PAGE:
Marce has always been a thoughtful guy, and while his songcraft might seem like straight-up, uncomplicated acoustic country fare on the surface, listen more closely and you’ll realize there’s a lot more going on with his lyrics and presentation than the usual, weary old “my dog died and the old lady left me” American folk tradition scalp-taking. Marce’s wry, self-aware humor is evident in references to emailing, texting, even the act of songwriting itself in the title track. From a recent review over at The Observer:

Hank Williams, Woody Guthrie, Dylan, and the Everly Brothers are obvious reference points—Americana fans will love this album—but Hall doesn’t really go in for nostalgia, and careful listeners will also hear echoes of the Modern Lovers, Einstürzende Neubauten, and New York’s No Wave bands. Like them, Hall lets the sounds of his city seep into the recordings; the tracks sound simultaneously organic and artificially distressed.

In addition to making great music and poetic lyrics, Marce does wonderful illustration work for The New Yorker, the Village Voice and others. You can learn more about that and other facets of his career at his personal website. Obviously, by now, you’re aware that I can’t say enough good things about this fella. If your curiosity is piqued and if you’re not already familiar with his work, I almost envy you: you’ve got 20+ years of fantastic Marcellus Hall music to get acquainted with. I heartily recommend starting with The First Line, and going from there.

Handle With Care

It wasn’t even the deliveryman’s use of profanity that bothered Joanne. No, she had endured plenty of course language in her time (and used a fair bit herself for that matter). What really irked her was his indifference to her protests over the state of the package he asked her to sign for. Indifference was, perhaps, a misnomer. So smug was his bearing that Joanne had no doubts that the man had interpreted the “Fragile” stickers that festooned the box as “Kick Me” signs. She was sure he had done this on purpose and when he spat “Go ahead, call the goddamn office if it makes you feel better,” in response to her indignant threat it only made that conviction stronger. This miserable little man, unshaven and reeking of cigarettes, obviously got his kicks by torturing customers. No doubt he was a member of some awful labor union, and felt safe in the knowledge that this offense was just another in a long line of similar incidents that would go unpunished. This time would be different, however. His employer may have been rendered impotent by socialists but Joanne had no such impediment. This man was about to learn that no one fucks with the Pink Armadillo and walks away unscathed.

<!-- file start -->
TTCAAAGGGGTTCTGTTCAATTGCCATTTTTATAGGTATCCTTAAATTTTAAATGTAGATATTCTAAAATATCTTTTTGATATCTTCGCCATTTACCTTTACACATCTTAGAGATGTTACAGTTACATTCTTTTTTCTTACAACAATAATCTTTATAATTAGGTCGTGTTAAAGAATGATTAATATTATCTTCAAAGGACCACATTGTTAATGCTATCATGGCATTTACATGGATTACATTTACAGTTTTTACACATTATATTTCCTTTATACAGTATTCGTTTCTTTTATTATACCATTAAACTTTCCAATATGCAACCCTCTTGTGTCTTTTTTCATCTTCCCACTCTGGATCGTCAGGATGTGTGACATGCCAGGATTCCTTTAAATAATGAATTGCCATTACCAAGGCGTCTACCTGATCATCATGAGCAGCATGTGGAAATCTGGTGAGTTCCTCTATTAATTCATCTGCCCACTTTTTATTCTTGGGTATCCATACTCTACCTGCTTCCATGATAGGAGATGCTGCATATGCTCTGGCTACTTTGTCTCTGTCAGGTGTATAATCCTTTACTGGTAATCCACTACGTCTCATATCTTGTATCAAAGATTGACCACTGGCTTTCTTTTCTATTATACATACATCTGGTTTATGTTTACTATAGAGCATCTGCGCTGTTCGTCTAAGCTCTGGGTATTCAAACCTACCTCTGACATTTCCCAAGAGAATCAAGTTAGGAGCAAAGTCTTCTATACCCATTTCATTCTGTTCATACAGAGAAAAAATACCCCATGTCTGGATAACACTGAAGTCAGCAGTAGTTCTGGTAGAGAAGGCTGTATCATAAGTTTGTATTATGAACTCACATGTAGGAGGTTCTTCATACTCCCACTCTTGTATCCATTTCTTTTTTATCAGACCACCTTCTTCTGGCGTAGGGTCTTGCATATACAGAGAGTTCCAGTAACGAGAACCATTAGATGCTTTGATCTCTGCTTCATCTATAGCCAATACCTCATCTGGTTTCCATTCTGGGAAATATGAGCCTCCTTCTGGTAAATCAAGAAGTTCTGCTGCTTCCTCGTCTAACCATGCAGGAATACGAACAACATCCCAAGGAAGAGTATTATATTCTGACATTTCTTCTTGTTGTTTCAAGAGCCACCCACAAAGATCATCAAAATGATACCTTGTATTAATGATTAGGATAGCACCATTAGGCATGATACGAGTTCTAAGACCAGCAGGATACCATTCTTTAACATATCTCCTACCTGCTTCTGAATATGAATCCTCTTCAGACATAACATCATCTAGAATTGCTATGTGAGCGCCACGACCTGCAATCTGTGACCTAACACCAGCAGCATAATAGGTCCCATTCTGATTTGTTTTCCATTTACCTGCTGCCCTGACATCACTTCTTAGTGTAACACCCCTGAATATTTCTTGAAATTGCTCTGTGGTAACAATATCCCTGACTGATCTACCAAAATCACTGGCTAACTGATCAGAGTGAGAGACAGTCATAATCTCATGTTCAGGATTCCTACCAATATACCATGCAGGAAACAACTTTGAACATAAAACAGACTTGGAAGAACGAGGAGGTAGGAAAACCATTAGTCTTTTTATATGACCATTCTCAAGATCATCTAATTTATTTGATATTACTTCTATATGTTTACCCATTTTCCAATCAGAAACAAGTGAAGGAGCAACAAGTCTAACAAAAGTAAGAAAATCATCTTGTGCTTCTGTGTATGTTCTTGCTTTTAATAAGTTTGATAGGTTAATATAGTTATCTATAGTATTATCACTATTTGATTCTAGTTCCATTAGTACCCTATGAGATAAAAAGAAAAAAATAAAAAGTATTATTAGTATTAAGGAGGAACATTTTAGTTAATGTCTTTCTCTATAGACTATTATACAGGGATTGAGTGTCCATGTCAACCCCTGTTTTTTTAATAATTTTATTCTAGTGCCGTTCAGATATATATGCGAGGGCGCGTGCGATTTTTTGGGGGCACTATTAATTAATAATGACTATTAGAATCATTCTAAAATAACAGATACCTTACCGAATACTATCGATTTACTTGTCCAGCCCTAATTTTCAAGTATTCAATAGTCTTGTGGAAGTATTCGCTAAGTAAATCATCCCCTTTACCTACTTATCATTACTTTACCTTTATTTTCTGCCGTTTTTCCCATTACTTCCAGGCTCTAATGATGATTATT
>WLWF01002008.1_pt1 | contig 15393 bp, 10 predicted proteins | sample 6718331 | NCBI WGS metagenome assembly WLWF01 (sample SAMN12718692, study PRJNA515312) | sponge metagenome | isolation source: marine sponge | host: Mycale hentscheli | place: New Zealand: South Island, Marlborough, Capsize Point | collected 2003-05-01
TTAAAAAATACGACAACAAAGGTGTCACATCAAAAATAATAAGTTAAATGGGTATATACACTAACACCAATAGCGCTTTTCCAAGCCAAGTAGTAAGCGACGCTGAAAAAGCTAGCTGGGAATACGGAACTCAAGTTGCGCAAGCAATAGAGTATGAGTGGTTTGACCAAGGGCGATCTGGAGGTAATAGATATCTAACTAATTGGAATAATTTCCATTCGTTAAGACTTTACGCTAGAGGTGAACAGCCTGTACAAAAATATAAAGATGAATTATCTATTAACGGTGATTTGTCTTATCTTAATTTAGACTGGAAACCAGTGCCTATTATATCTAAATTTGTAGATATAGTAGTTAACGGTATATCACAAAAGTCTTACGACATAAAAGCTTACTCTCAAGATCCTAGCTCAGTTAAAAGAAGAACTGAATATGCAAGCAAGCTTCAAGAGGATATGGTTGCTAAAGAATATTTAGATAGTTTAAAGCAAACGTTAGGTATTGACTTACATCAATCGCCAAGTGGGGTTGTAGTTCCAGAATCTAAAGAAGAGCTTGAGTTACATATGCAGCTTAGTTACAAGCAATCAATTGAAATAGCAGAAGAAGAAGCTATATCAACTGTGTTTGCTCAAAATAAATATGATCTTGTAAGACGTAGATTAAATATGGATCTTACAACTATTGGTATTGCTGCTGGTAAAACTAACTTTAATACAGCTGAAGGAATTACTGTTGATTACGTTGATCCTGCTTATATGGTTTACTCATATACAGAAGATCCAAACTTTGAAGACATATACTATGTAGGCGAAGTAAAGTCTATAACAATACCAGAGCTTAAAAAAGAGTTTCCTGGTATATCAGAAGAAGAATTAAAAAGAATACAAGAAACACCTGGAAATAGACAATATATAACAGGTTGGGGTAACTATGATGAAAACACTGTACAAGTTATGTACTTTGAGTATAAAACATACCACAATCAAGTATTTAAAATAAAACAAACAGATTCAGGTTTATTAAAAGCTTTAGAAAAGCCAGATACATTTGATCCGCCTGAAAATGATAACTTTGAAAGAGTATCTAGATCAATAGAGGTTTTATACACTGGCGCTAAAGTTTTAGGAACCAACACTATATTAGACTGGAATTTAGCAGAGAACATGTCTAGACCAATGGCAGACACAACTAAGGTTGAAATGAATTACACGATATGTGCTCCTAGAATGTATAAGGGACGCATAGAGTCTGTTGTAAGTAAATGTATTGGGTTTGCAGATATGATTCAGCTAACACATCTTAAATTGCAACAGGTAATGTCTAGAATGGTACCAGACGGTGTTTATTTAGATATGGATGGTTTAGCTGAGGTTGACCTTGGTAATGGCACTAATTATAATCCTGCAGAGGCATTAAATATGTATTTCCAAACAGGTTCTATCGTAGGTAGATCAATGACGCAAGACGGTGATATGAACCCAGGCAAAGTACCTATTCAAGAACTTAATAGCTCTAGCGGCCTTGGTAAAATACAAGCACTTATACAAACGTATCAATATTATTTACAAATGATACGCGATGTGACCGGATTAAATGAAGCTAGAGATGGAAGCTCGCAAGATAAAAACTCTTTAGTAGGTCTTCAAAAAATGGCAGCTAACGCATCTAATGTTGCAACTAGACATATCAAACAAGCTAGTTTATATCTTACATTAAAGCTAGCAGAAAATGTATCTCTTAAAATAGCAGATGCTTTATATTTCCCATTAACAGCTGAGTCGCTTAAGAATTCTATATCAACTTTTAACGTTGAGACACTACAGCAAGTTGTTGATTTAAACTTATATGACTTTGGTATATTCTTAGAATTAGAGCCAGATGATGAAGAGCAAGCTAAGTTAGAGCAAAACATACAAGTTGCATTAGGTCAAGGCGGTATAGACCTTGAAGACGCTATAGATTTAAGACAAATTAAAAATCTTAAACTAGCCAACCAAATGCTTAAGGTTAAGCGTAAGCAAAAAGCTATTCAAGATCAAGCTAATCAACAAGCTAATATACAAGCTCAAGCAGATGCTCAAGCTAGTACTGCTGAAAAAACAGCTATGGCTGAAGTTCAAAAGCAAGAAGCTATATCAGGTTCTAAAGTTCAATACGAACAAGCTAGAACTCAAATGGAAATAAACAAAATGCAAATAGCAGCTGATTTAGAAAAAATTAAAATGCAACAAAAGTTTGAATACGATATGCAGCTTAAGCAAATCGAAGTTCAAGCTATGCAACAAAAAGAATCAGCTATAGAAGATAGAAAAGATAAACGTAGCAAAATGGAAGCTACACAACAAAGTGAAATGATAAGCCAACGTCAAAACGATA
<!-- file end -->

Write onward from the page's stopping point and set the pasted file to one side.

It would be a lesson he would not soon forget.

North Korean Film School

Al Jazeera English has proven to be, perhaps, the best news organization going at the moment with their top-notch coverage of the events transpiring in the Middle East. In this particular segment of their program 101 East, they turn their eye to another oppressed nation: North Korea, specifically the Pyongyang University of Cinematic and Dramatic Arts. Here, as everywhere else, the curriculum is focused on the teachings of the state, specifically Kim Jong Il, heralded in his country as a cinematic genius. The university, then, is a training ground for the actors and directors who will make up the North Korean government’s propaganda machine.

To their credit, reporters Lynn Lee and James Leong have few illusions as to what their report is about. While they do manage to get inside the school, much of their footage is confiscated due to the draconian rules for filming within the university (only uncropped, stationary shots of images of the Dear Leader and his words). It is, however, an interesting look at how the elite live in the nation’s capital city. The country is once again experiencing food shortages, but while most of the country starves, its embassies instructed to beg for food, high ranking members of the North Korean government live in relative luxury. Of course, as we have seen before, not everything is quite as it seems in the DPRK.